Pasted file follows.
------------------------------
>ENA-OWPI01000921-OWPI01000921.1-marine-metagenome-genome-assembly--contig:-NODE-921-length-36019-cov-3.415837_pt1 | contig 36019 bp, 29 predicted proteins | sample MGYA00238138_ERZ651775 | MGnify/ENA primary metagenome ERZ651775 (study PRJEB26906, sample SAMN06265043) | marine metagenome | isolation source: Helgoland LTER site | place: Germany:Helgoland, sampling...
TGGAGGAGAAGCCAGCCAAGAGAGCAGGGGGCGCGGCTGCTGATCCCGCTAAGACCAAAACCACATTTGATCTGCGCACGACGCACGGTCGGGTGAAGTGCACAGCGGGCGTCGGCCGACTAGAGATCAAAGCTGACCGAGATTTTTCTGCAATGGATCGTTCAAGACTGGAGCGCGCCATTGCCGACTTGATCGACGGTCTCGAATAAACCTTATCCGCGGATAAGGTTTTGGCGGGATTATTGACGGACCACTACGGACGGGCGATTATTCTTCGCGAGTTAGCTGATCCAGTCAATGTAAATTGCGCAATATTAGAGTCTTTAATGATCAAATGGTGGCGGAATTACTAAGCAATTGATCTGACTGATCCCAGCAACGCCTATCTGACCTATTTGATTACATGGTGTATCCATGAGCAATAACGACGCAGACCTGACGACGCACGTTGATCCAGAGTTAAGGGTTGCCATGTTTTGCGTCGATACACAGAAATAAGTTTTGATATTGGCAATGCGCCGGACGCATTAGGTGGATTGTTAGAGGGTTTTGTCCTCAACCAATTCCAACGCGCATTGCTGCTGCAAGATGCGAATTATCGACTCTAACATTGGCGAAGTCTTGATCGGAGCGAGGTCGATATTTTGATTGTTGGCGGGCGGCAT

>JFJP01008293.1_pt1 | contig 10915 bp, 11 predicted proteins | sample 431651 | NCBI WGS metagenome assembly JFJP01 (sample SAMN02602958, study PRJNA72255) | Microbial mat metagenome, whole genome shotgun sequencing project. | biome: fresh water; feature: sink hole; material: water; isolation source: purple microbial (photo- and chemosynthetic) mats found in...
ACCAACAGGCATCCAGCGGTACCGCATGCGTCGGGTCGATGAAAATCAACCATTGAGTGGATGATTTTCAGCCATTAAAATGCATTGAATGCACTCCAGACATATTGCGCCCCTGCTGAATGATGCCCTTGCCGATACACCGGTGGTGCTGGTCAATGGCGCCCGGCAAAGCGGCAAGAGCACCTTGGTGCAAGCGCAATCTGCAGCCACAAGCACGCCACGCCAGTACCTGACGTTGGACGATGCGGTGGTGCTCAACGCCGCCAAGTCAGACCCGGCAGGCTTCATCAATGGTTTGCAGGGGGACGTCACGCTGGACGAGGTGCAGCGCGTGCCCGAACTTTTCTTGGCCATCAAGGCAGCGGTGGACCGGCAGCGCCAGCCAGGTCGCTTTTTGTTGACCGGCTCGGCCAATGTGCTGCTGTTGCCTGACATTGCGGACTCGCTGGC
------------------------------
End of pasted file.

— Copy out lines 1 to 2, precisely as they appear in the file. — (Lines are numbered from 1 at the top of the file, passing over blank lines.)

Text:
>ENA-OWPI01000921-OWPI01000921.1-marine-metagenome-genome-assembly--contig:-NODE-921-length-36019-cov-3.415837_pt1 | contig 36019 bp, 29 predicted proteins | sample MGYA00238138_ERZ651775 | MGnify/ENA primary metagenome ERZ651775 (study PRJEB26906, sample SAMN06265043) | marine metagenome | isolation source: Helgoland LTER site | place: Germany:Helgoland, sampling...
TGGAGGAGAAGCCAGCCAAGAGAGCAGGGGGCGCGGCTGCTGATCCCGCTAAGACCAAAACCACATTTGATCTGCGCACGACGCACGGTCGGGTGAAGTGCACAGCGGGCGTCGGCCGACTAGAGATCAAAGCTGACCGAGATTTTTCTGCAATGGATCGTTCAAGACTGGAGCGCGCCATTGCCGACTTGATCGACGGTCTCGAATAAACCTTATCCGCGGATAAGGTTTTGGCGGGATTATTGACGGACCACTACGGACGGGCGATTATTCTTCGCGAGTTAGCTGATCCAGTCAATGTAAATTGCGCAATATTAGAGTCTTTAATGATCAAATGGTGGCGGAATTACTAAGCAATTGATCTGACTGATCCCAGCAACGCCTATCTGACCTATTTGATTACATGGTGTATCCATGAGCAATAACGACGCAGACCTGACGACGCACGTTGATCCAGAGTTAAGGGTTGCCATGTTTTGCGTCGATACACAGAAATAAGTTTTGATATTGGCAATGCGCCGGACGCATTAGGTGGATTGTTAGAGGGTTTTGTCCTCAACCAATTCCAACGCGCATTGCTGCTGCAAGATGCGAATTATCGACTCTAACATTGGCGAAGTCTTGATCGGAGCGAGGTCGATATTTTGATTGTTGGCGGGCGGCAT